With Democrats threatening to sweep Republicans out of power in Congress in the November 7 elections, a late-breaking foreign crisis, terrorist attack or a new scandal could change the debate and shape the ultimate outcome.
The possibilities are numerous, as President George W. Bush juggles multiple foreign threats like North Korea's nuclear tests, Iran's nuclear ambitions and civil war in Iraq, along with mushrooming Republican scandals at home.
"There is a huge potential for some sort of October surprise that changes the dynamic, something that reminds everyone just how unstable the world is," pollster John Zogby said.
The October surprise has a long history in U.S. political campaigns, from the collapse of hostage negotiations with Iran before President Jimmy Carter's 1980 loss to Ronald Reagan to the airing of an Osama bin Laden video before President George W. Bush's re-election in 2004.
The phenomenon is not as prevalent in congressional elections, which involve a collection of individual races and are not as focused on a single event. This year, Democrats must pick up 15 seats in the House of Representatives and six Senate seats to win control of Congress.
In the last midterm elections, in 2002, the plane crash death of Democratic Sen. Paul Wellstone of Minnesota little more than a week before the vote threw his Senate race into chaos. Republican Norm Coleman beat replacement Democrat Walter Mondale, the former vice president.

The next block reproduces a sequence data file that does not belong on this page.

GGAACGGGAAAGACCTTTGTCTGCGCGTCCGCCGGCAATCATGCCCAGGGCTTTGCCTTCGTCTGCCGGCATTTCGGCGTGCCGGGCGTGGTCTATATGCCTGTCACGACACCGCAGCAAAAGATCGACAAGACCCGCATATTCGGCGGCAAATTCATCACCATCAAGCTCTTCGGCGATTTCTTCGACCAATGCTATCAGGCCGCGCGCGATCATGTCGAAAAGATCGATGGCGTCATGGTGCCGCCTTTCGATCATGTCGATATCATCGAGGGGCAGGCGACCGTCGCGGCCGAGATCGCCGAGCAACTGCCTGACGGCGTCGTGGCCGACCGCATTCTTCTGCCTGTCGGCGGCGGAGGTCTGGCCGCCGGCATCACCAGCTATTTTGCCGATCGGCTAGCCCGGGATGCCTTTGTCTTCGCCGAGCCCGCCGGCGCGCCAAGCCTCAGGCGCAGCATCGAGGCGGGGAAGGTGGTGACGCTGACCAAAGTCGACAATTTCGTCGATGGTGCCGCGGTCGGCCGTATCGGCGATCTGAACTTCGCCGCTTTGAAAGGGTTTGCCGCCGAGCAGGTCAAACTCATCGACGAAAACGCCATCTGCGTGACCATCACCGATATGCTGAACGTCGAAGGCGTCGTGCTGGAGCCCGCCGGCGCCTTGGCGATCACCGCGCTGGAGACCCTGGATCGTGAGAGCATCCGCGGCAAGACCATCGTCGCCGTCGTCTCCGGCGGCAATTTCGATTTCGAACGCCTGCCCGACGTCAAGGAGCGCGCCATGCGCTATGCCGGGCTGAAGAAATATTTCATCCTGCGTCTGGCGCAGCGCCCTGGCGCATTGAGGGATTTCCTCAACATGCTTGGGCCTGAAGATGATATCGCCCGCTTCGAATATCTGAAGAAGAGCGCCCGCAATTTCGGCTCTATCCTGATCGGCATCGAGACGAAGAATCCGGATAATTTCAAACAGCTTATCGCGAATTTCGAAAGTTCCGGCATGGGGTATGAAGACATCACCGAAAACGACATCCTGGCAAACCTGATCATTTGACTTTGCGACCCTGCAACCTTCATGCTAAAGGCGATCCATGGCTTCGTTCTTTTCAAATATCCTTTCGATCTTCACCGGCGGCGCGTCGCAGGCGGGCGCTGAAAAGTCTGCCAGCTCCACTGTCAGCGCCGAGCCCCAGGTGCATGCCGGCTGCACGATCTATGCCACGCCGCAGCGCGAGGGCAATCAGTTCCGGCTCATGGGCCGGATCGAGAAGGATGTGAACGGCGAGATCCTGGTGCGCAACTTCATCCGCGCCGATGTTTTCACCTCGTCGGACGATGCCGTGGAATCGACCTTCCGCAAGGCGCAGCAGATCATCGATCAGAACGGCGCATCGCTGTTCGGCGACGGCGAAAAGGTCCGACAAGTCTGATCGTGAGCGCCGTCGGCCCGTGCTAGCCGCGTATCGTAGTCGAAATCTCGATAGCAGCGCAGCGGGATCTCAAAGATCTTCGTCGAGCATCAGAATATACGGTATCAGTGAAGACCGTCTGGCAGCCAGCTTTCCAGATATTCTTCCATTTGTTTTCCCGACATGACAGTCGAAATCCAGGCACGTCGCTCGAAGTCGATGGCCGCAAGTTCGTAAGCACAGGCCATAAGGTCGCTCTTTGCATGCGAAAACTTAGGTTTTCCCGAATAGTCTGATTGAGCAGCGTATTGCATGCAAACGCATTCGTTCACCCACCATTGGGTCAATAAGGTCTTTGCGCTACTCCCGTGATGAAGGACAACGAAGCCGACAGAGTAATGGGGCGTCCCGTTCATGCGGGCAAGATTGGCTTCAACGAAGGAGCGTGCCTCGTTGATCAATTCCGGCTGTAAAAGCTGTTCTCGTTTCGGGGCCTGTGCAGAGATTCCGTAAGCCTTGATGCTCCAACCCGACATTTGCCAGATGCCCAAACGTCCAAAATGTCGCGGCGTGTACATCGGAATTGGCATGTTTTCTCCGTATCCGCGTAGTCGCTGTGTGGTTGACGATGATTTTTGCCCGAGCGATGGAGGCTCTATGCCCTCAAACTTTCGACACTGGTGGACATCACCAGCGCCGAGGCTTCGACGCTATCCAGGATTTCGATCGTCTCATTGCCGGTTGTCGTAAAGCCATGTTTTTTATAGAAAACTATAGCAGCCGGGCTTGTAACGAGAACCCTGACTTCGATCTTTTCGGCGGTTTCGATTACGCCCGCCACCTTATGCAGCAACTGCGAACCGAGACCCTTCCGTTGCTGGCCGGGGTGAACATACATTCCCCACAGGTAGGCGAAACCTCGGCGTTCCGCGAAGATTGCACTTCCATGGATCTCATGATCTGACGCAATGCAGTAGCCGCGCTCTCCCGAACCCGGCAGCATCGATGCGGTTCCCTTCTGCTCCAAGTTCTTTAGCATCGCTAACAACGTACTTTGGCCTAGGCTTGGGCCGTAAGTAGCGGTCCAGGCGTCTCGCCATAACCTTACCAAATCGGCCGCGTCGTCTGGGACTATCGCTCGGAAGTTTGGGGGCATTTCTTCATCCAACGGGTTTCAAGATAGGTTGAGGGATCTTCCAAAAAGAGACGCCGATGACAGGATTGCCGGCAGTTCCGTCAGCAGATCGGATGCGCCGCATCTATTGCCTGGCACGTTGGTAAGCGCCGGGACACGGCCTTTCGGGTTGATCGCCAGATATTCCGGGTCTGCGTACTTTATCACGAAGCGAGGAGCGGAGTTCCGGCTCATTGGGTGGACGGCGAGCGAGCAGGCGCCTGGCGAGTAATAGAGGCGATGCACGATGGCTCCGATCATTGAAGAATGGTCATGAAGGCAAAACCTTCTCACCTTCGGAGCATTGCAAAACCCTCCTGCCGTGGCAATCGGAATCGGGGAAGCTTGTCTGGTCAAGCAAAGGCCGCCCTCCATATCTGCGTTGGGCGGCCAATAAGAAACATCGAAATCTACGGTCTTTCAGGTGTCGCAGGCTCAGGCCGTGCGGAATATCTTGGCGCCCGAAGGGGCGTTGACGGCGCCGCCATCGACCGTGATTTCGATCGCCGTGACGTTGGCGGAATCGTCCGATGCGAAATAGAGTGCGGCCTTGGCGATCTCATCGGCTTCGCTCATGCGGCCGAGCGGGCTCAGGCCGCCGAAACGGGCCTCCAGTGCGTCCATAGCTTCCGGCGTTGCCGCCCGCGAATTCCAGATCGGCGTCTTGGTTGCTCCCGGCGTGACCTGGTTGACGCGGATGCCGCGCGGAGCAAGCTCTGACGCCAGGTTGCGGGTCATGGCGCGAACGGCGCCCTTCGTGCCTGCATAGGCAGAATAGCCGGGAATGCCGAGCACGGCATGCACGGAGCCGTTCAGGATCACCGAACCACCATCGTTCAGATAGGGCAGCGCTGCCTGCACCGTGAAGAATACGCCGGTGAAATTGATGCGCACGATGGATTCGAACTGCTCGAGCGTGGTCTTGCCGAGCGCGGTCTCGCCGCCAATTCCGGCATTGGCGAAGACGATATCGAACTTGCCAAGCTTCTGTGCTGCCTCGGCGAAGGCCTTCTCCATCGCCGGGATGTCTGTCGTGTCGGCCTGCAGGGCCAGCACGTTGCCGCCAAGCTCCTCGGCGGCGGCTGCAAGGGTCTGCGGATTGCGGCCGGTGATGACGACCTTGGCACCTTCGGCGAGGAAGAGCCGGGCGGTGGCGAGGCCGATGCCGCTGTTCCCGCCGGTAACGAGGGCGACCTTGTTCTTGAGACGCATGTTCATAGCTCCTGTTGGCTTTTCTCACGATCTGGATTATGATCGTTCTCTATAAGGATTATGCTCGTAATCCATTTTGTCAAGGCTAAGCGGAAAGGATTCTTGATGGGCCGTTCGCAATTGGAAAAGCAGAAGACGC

But the potential for a campaign-shaping event in the final weeks remains a topic of intense speculation.
"We are wary of their October surprise," said New York Sen. Chuck Schumer, chairman of the Senate Democratic campaign committee, which he said was keeping campaign money in reserve for late emergencies.
While most late-breaking events are beyond the control of politicians, plenty of conspiracy theorists expect the White House to make a late attempt to halt Democratic momentum.
"It should come as no surprise if the Bush administration undertakes a pre-emptive war against Iran sometime before the November election," Gary Hart, a former Democratic senator and presidential candidate, predicted last month on the Huffington Post, an Internet site.
In many scenarios, the man imagined to be pulling the strings on an October surprise is White House political adviser Karl Rove, the architect of Bush's 2004 re-election.
"Karl Rove wouldn't be earning his pay if he didn't try something that would benefit the White House," said Larry Sabato, a political analyst at the University of Virginia.
Early speculation about a late surprise to benefit Republicans focused on troop pullouts in Iraq, but that has been off the table for months. Another favorite, a plunge in gasoline prices, already happened to little apparent effect.
One Web site ran a contest to pick the most likely October surprise, with the winner being "Iran totally had it coming." The capture or death of bin Laden is another favorite.
Democrats already benefited from a sex scandal involving ex-Rep. Mark Foley, a Florida Republican. News of a federal investigation into Republican Rep. Curt Weldon of Pennsylvania will make his re-election more difficult.
The October surprise phenomenon surfaced in 1968, when President Lyndon Johnson halted bombing of North Vietnam a week before the 1968 election. It was not enough to help his vice president, Hubert Humphrey, beat Richard Nixon.
In 2000, Bush's 1976 drunken driving arrest became public days before the election. Bush narrowly lost the popular vote to Democrat Al Gore but won the Electoral College after the U.S. Supreme Court halted a dispute over votes in Florida.
For those running campaigns, though, strategy and voter turnout efforts trump concerns about a late surprise.
"There is nothing you can do. If something happens, then we'll worry about it," said Carl Forti, spokesman for the House Republican campaign committee.